On Thursday, December 14, at 7 pm. ET, Page will be joined by Judy Samuelson, Executive Director at the Aspen Institute Business + Society Program, for a second Page Conversation on the Aspen Institute’s new release: “Planning for a New Reality: Agenda for the Prepared Board.” Below are some of the key insights from their research.

How is the job of corporate board directors changing?

At a time of profound social and industrial transformation, it is not surprising that the role of corporate board directors is evolving and expanding, and fast. Boards are confronting a climate crisis that introduces significant risks across industries, a deep shift in workforce expectations, and evolving – often conflicting – expectations of firms and their leaders, from Wall Street to the State House to the employee cafeteria. As such:

  • Directors' jobs are getting bigger. In a recent survey by BCG, INSEAD, and Heidrick & Struggles, 69% of directors report spending more time on their board work, driven by an expanded remit. To anticipate the needs of the executive team, directors need to confront changes in the workplace and dig into social and environmental concerns once considered exogenous to the firm – and well outside of the scope of the BOD. Today, these considerations are central to long-term value creation.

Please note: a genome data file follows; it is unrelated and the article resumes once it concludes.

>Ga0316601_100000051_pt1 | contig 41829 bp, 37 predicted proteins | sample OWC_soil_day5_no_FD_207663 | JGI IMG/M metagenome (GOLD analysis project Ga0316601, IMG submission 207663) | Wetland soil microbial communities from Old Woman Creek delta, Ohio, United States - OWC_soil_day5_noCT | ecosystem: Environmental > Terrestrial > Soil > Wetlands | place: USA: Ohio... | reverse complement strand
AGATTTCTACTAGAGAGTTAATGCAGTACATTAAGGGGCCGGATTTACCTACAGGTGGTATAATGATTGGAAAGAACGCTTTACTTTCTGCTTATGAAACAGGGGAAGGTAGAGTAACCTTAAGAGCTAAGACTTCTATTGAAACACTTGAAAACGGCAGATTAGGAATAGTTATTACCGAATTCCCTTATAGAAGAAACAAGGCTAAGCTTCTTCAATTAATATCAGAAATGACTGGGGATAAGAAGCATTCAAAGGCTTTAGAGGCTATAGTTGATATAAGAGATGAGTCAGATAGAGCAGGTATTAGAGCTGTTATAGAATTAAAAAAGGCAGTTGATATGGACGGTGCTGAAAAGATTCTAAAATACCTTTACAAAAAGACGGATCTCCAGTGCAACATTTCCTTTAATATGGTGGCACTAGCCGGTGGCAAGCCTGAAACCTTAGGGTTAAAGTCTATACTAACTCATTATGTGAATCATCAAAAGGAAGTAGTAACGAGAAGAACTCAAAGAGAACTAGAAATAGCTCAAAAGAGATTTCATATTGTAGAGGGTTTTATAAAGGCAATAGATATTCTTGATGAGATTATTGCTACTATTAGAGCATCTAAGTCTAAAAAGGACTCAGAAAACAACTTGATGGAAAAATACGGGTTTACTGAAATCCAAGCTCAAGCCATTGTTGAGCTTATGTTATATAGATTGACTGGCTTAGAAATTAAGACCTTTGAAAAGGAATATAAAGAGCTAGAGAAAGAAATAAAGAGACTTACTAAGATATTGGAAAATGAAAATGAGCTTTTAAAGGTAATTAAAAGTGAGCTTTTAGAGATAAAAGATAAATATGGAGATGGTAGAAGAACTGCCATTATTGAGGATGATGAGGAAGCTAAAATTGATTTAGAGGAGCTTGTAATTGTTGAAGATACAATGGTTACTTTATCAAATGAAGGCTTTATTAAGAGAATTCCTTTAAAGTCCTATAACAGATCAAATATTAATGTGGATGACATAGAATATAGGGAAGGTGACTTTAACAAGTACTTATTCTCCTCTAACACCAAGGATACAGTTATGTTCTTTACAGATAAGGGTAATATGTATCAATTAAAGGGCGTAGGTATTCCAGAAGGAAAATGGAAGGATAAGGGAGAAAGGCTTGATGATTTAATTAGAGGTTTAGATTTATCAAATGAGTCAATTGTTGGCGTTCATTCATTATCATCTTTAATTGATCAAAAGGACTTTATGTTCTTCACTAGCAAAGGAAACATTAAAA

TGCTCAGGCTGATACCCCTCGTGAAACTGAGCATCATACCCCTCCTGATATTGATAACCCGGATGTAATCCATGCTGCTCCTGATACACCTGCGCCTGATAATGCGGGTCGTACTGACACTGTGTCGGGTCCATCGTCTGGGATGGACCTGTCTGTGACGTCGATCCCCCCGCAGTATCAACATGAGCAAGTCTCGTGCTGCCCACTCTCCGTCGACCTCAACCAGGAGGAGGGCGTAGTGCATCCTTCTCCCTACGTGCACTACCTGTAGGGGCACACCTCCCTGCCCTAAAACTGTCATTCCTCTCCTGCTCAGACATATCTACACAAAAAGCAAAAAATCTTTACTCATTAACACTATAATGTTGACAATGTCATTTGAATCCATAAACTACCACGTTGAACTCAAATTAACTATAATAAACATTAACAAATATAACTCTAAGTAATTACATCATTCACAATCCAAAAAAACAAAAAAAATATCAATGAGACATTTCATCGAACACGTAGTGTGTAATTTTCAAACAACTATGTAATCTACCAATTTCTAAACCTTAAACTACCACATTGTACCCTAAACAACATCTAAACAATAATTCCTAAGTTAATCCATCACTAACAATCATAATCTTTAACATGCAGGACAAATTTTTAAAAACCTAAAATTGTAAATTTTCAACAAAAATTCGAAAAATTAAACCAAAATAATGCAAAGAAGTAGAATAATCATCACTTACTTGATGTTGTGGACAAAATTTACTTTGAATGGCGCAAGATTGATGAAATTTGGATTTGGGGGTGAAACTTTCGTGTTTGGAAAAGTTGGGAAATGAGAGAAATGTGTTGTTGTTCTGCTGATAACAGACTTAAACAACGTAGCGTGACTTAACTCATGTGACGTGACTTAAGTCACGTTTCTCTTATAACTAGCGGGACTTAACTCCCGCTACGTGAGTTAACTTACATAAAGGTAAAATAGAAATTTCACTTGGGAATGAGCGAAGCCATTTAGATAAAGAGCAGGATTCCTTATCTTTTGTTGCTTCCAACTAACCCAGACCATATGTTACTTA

• … Way bigger. To steward any enterprise requires paying attention to the systems on which the enterprise depends. Today’s directors are bound to commitments that will outlast the tenure of any CEO. Both vision and hard data are needed to “manage for tomorrow,” as the Page Principles encourage – and zero in on communities and resources that underpin long-term value creation. 
    • The vision part includes understanding how the company fits within systems that we take for granted – to embrace planetary limits, while considering the vital inputs to the long-term health of the economy as well as the health of our democracies.

  • Directors need to ask new questions. All these changes call for new leadership in boardrooms, but knowledge gaps exist among directors regarding the vast array of risks and opportunities facing firms. Aspen BSP’s “Agenda for the Prepared Board” offers seven perspectives – together with questions to prompt boardroom discussion – that invite directors to consider how decisions that affect employees, customers and suppliers, host communities, and environmental sustainability can deliver enduring value for the companies they serve.

What does this mean for strategic communications leaders?

As Boards step into the future, CCOs can be a crucial resource – contributing their traditional expertise in strategic communications, crisis preparedness, and scenario planning in a world of uncertainties. But today’s Boards also need to understand more deeply the employee experience, collaborate in new ways with partners and strengthen alliances both within and beyond the firm. CCOs, with their deep knowledge of and engagement with key constituents, are again uniquely positioned to help. 

On December 14, we’ll explore these ideas – and other ways the expanding role of directors might represent an opportunity for CCOs.